There were a lot of emails sent in lockdown!

The Luna Modular AFO A model of the Luna Modular AFO

Could you describe how you felt when you made the top 20 of the James Dyson Award internationally?

I didn't really react at first because I didn't expect to get this far. 

The last day of university was on a Wednesday and the James Dyson was due on a Friday.

I was sitting around on the Thursday thinking, ‘Oh James Dyson I should just submit it and see what happens,' and I ended up winning nationally.

Then Dyson were organising publicity and I was thinking ‘this is crazy!’ Then, 2 weeks into it, they assigned a couple of PR reps and they were sending a film crew over and I was thinking, ‘What's going on?’

As an RMIT graduate, how has RMIT facilitated your aspirations for design and innovation while studying with RMIT?

I think the biggest thing I learned was how to manufacture things.

I like how they're teaching us in prototyping and how to make things.

When I was making this, I knew the process and the steps, so that really helped.

Where do you see the LUNA Modular AFO going and what are your future plans with this invention?

We are trying to see where it really fits in now so we're taking it from a concept to reality.

James Dyson National Award winner Aaron Ngyuen.

What would be your future advice to those wanting to enter the James Dyson Award?

Look at people who have done well in the James Dyson Award because you can see the past winners.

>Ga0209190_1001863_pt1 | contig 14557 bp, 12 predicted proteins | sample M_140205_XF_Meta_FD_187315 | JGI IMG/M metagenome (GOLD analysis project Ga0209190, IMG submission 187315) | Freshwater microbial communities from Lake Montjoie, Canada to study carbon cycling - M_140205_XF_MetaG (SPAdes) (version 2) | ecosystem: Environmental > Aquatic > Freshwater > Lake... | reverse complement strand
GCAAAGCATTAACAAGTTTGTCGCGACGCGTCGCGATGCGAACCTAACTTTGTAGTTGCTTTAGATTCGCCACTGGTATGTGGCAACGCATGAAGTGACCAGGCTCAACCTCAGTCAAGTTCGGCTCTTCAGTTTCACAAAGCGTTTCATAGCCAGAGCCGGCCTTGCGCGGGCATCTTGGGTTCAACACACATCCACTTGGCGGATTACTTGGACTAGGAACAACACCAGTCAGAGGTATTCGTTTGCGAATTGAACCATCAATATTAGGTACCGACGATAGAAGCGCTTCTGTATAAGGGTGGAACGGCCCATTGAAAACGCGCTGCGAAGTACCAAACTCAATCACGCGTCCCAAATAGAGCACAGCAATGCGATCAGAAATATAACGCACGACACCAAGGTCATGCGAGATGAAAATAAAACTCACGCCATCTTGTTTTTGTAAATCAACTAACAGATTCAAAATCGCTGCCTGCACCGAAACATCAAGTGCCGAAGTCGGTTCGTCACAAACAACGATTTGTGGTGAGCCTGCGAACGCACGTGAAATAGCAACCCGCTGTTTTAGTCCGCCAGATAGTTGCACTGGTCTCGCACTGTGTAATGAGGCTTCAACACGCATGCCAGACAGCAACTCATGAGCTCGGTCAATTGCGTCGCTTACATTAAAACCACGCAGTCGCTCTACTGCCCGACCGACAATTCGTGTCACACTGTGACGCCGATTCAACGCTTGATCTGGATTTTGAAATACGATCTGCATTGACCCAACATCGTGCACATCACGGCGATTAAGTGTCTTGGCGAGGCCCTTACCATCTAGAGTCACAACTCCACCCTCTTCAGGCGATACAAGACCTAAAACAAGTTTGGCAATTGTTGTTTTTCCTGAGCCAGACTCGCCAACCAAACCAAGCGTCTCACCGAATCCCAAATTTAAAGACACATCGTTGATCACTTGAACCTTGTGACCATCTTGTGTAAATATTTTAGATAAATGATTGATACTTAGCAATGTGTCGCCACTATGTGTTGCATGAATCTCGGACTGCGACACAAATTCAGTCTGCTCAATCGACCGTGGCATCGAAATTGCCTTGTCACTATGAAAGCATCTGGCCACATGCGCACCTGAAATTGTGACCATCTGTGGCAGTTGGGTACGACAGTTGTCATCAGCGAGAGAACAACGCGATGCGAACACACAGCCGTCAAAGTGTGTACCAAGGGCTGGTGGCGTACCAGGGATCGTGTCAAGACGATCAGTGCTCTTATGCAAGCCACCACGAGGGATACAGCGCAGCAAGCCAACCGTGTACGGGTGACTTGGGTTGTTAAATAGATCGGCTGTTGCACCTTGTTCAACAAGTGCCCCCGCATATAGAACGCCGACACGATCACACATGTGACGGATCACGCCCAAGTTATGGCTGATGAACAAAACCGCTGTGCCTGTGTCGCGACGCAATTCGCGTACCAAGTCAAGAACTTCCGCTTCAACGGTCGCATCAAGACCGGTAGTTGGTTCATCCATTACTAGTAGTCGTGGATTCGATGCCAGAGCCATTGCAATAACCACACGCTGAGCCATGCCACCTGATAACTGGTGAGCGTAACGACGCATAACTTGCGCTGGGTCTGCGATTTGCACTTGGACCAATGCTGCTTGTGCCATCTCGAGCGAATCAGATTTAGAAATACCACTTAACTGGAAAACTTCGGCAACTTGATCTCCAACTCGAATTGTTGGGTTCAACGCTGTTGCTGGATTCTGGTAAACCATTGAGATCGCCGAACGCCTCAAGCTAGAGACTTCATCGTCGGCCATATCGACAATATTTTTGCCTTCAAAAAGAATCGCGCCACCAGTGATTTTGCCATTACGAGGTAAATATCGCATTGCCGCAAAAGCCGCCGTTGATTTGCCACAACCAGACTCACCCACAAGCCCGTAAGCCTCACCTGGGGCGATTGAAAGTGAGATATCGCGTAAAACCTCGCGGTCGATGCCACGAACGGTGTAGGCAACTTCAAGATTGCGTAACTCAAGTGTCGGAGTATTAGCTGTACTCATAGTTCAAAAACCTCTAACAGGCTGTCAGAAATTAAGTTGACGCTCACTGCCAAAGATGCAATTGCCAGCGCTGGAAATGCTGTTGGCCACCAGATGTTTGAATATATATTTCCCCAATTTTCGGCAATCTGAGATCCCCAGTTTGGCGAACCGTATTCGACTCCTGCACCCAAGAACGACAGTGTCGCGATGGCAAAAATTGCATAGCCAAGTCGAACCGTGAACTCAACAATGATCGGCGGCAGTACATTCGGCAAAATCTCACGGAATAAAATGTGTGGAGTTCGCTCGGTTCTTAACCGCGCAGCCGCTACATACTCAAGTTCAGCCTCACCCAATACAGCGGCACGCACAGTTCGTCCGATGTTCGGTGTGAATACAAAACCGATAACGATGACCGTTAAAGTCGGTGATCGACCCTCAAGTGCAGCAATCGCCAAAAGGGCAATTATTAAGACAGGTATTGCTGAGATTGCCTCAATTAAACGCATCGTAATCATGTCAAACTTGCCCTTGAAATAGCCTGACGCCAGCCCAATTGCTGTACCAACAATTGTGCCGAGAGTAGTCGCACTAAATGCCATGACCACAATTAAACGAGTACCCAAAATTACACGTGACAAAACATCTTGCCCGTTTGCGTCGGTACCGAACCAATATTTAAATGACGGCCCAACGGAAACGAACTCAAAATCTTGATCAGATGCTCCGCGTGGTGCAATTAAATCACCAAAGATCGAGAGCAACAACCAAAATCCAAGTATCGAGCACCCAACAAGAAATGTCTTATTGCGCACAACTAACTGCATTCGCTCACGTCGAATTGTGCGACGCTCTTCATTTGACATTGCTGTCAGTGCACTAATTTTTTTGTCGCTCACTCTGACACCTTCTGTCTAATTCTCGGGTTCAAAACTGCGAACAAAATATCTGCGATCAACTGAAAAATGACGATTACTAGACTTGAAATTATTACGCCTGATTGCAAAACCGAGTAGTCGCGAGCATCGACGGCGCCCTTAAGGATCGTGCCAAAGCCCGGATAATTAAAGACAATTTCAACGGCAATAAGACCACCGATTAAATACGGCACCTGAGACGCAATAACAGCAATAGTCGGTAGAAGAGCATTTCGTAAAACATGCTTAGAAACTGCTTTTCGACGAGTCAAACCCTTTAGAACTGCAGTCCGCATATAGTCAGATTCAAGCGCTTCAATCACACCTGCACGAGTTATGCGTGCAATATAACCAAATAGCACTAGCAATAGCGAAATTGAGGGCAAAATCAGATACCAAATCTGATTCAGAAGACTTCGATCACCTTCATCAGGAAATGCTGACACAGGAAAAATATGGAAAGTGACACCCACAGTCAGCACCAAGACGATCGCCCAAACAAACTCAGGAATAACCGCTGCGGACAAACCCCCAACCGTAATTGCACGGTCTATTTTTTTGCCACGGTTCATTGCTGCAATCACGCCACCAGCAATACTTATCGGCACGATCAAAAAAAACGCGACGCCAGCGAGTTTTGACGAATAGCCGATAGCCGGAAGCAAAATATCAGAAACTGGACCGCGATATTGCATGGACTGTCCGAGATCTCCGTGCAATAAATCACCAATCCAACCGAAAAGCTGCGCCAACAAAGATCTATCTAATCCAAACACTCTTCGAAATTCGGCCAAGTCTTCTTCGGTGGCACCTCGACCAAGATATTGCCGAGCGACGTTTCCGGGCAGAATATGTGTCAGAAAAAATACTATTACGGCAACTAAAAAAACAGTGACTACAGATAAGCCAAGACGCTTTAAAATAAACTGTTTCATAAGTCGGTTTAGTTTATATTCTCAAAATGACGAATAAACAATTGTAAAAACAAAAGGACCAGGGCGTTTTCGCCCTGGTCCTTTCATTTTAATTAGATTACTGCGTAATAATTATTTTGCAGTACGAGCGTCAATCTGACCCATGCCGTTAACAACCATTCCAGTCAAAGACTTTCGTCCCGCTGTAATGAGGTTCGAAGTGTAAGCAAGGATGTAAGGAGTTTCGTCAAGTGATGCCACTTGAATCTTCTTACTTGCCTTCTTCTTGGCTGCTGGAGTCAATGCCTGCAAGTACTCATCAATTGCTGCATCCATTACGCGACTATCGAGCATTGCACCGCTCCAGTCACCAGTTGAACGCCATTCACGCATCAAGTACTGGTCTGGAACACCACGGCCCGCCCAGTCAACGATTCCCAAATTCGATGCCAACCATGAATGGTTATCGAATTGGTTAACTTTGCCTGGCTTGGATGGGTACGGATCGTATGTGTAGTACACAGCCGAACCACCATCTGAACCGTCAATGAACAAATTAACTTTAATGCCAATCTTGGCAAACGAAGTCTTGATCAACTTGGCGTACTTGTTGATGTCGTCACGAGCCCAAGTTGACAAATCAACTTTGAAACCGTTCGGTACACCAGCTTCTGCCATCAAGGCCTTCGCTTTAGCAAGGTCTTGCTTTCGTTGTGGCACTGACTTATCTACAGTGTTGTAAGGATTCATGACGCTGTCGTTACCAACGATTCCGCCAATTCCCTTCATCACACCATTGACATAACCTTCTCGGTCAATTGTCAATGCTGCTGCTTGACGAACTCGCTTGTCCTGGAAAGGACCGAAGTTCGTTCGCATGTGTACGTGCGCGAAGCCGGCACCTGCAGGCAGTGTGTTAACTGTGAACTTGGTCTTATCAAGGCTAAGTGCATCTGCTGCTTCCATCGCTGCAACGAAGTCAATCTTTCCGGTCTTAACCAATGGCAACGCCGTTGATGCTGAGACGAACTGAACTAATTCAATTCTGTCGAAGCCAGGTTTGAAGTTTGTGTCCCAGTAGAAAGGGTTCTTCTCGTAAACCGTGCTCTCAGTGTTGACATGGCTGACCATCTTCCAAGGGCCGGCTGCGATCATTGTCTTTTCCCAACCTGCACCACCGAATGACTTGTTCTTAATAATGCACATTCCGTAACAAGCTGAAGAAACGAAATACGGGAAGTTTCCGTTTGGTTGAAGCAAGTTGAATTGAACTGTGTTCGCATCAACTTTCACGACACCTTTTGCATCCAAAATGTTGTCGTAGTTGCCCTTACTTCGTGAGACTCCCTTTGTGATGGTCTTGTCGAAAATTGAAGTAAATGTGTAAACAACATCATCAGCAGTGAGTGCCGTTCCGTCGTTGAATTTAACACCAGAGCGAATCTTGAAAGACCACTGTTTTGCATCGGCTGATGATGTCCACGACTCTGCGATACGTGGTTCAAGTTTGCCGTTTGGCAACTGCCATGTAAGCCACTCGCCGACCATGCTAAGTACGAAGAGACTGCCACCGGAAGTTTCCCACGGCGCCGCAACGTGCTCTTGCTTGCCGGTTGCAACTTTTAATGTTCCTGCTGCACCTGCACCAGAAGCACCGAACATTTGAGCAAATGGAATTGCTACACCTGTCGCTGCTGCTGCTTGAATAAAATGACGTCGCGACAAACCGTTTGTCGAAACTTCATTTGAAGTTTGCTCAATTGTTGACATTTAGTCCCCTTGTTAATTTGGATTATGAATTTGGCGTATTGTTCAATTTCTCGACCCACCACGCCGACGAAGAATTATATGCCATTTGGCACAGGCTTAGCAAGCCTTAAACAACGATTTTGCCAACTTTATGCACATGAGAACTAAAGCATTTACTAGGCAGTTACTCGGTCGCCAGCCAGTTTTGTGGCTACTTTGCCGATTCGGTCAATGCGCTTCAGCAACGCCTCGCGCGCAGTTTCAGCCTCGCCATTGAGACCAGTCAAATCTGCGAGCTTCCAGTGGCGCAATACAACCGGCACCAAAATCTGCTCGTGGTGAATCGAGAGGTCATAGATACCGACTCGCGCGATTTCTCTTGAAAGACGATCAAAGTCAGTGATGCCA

I was looking into Ryan's and Tim’s projects and saw how they presented their work.

It’s also good to look at past winners of the award.

They're not looking into the end solution, they're also looking into how you got there and all the steps you got to get through this solution.

It's the process, not just the end result.

What have been some of the highlights for you during your degree/what have you loved about the course?

I really liked rendering in 3D modelling.

If you see the work I did for the LUNA AFO including all the pictures, you can see I spent a lot of time with those because I enjoyed that aspect.

I was able to find what I was really passionate about.

I would never have known that  3D modelling would be one of my passions before I started university.

What are your aspirations now that you have completed your final year of this course?

Right now, I'm just focusing on LUNA AFO and starting up as a business, developing it, hiring more people, getting it out there and then seeing what that leads to.

As a graduate what is the most influential thing you learnt as a student at RMIT?

I think it's maybe just the experience itself. 

I know coming out of high school, you're pretty sheltered.

When you come into university, it's opening up the rest of the world here and you get to experience more things. 

I think that's what RMIT has really given me.  

The winner of the James Dyson award 2021 will be announced on November 17 2021.


Story: Taylah Borg

05 November 2021


05 November 2021


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  • Awards
  • Design
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RMIT University acknowledges the people of the Woi wurrung and Boon wurrung language groups of the eastern Kulin Nation on whose unceded lands we conduct the business of the University. RMIT University respectfully acknowledges their Ancestors and Elders, past and present. RMIT also acknowledges the Traditional Custodians and their Ancestors of the lands and waters across Australia where we conduct our business - Artwork 'Luwaytini' by Mark Cleaver, Palawa.